South African racing review – well worth the read after three profitable selections!

As a racing journalist of some years experience it takes something out of the ordinary to make me sit up and take notice (sorry, but Wolverhampton on a rainy Wednesday afternoon just doesn’t do it for me), with even Royal Ascot a bit “samo samo” these days.

Colourful outfits were the order of the day

As mentioned in a previous article I am currently in South Africa typing this live while attending the Vodacom Durban July meeting – and what a racing party it is, pretty much from dawn to dusk. A sell out 50,000 crowd year after year is statistical testament to the popularity of the day but if I wasn’t here I would not believe the colour  -it seriously makes Glorious Goodwood look like an old sepia photograph – and I love the Sussex track so no insult intended. I know it doesn’t help any of us to find a winner but the flowers, the fashions, the sheer effort put in by both the track staff and the racegoers is something I am seriously struggling to even attempt to describe.  Admittedly a prize driven fashion show to start the day would have helped but everyone (and I mean everyone except me) put in an amazing amount of effort to look good and the milliners and fashion houses of South Africa must have reaped the benefits in the months before raceday. Bright colours are a lot more evident here than I would expect back in the UK (and no umbrellas either!), and although I am no Gok Wan, even I can appreciate the efforts most if not all racegoers have gone to for one day out. (see photos – unbelievable stuff).

Getting back to my world, as a punter the entry fee is impressive (about £12 but remember, this is the biggest race day on the continent!), but as is my habit, off I went to search out other prices, namely drink and food – what can you get, is it better value – or will I get turned over like we all do back home? Plenty of choice maybe makes for better competition and I am being sorely tempted by both the lamb wrap (55 Rand or about £3.80) or to save my money for betting and simply have the one foot hotdog for 15 Rand  – or less than a quid! Beers start at 16 Rand (or a £1 again), and soft drinks 11 Rand (about 63p), so maybe they could run the food and drink concessions at Newmarket et al for us all – I am pretty certain the crowds would be up dramatically if they did!

As for the racing, twelve races means value in some peoples eyes (it felt like overkill to me), but as they nigh on ignore the first two handicaps as they get stuck in to socializing, eating, and drinking, its not as bad as it sounds. As with many tracks, the inner sanctum becomes a tented village for raceday which is where most of the noise is coming from (heavy bass music mainly), but they also fence off a large part of the main track for private parties – a good little earner I suspect but they wouldn’t let me in to find out!

One thing that never changes is a punters mentality, and with four well-backed horses taking the first four races everyone was swinging in to party mood, which only made for an even better atmosphere if that was possible. Singing and dancing in the payout queues was “de rigeur”, but as most are tote equivalent there were even smiles at the windows and no scowling bookies that I saw. Race five saw the start of the Grade One contests (well done Oddschecker for pricing them up in the UK, and shame on you Racing Post for not listing the cards), and the unbeaten Alboran Sea was soon to be weighed down with some of my money. Said to be a bit special by all my South African racing friends she was never going to make my fortune at a short price and the Trivass curse struck again as she was beaten by outsider Bilateral at odds of 50/1 – nice to know the local scribes know about as little as I do!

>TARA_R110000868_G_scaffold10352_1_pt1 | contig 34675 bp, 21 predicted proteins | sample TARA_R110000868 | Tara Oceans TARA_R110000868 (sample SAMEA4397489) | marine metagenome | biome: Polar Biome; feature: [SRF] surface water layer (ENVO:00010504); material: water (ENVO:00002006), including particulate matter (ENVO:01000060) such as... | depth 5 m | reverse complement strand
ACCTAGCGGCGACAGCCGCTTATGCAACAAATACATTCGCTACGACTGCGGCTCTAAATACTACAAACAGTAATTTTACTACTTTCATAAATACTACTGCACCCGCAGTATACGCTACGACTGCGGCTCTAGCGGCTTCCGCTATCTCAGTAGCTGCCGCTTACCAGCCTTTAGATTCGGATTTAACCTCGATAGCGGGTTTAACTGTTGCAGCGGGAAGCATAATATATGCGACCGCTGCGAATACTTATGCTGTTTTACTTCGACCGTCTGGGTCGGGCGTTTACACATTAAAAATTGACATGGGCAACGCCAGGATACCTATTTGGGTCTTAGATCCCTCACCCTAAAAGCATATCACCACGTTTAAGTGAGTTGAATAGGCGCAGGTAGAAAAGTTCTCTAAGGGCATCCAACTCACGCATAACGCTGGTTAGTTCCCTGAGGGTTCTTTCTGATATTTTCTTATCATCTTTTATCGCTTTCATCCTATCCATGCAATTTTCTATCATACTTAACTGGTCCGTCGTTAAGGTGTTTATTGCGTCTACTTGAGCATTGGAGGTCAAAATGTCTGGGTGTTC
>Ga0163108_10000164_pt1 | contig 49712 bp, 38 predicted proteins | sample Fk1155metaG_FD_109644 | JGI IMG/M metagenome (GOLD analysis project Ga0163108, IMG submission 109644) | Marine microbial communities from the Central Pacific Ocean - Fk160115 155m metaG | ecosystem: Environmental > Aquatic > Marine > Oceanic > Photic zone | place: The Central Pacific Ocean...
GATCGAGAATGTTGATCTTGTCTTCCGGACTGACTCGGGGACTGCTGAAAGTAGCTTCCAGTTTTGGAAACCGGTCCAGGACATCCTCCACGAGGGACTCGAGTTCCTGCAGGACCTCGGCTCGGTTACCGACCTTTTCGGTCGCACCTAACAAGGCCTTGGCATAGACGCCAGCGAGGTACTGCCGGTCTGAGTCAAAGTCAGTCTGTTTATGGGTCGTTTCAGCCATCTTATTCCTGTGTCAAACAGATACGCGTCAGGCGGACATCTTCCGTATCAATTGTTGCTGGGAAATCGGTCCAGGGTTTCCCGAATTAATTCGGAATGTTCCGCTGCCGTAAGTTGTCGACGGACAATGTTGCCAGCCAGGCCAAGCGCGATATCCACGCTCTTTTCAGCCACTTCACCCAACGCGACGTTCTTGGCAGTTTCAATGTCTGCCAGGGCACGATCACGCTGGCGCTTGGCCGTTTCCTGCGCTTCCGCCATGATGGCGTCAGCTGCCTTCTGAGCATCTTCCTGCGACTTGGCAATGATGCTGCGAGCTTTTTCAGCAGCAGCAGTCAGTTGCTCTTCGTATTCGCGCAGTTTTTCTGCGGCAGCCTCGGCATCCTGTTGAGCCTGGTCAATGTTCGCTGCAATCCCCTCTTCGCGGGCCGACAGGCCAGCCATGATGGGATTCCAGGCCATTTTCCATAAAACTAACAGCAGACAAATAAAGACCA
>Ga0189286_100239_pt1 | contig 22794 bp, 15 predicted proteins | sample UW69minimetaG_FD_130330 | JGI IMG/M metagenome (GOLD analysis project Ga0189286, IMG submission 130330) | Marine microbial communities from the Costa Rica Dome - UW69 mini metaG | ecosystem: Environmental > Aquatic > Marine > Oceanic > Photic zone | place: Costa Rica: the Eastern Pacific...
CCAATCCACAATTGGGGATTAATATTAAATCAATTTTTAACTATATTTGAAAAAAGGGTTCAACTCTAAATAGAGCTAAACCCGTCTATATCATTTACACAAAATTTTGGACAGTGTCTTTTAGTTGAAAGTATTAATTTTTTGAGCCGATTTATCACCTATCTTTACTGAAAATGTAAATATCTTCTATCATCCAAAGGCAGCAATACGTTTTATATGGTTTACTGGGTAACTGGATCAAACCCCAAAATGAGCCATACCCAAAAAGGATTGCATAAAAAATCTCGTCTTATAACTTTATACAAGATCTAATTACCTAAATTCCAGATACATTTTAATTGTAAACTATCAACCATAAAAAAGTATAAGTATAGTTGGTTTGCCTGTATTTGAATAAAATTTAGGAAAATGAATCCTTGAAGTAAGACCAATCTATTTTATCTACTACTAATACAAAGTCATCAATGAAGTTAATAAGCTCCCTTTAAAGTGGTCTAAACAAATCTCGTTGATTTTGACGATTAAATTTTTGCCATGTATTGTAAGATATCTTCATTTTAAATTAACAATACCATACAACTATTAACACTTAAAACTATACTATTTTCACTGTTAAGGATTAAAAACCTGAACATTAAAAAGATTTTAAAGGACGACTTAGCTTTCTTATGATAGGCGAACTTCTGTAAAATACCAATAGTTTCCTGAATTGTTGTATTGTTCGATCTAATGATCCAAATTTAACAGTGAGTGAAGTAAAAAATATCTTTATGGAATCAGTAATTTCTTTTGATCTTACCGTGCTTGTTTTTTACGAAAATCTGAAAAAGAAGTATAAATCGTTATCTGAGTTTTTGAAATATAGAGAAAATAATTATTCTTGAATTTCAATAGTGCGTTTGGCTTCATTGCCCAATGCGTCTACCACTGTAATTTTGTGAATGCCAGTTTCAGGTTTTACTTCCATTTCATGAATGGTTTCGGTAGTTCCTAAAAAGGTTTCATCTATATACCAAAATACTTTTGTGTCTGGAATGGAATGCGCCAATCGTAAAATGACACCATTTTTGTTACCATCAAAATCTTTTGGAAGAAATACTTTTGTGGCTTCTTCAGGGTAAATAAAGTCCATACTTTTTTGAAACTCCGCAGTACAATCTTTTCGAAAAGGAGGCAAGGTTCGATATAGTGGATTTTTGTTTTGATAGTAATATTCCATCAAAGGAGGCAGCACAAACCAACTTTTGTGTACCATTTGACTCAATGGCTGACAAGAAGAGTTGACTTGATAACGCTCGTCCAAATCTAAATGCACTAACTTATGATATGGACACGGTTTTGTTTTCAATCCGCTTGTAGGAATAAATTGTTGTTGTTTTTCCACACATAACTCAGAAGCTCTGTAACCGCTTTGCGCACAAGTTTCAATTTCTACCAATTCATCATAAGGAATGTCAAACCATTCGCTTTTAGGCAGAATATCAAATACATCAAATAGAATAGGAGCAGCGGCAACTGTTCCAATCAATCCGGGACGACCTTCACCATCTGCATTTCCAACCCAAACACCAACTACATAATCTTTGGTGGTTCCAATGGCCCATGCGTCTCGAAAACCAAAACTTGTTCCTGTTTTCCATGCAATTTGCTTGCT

The arrival of South African President Jacob Zuma brought cheers from most of the crowd, and at least an elected politician was seen in attendance at an event popular with his voters, maybe we could do with that a bit more in Britain though to be fair, I doubt any of them would get quite such a warm welcome from a crowd who have been drinking since their arrival, and maybe discretion is the better part of valour there?

Now down financially, I had to continue betting to get the losses back, and Harry’s Son was next up to try and get me out of trouble. Having heard his trainer’s optimism on the Thursday morning I could hardly resist, and at UK odds around the 8/1 mark I had to be hopeful. Easy to spot in white with green sleeves and an orange Maltese cross, he was improving race on race and had won at the fourth attempt last time out – could he break the hoodoo or would he be consigned to the losers’ list I wonder? I think you can already guess the answer as he was a well beaten in third but that was a place (hoorah), and my best result of the day so far!

On now to the Vodacom Durban July – raced over 2200 metres and with 3,500,000 Rand in total prize money – well worth winning by anyone’s standards. No obvious favourite stood out pre race and they were betting 4/1 the field shortly before the off bu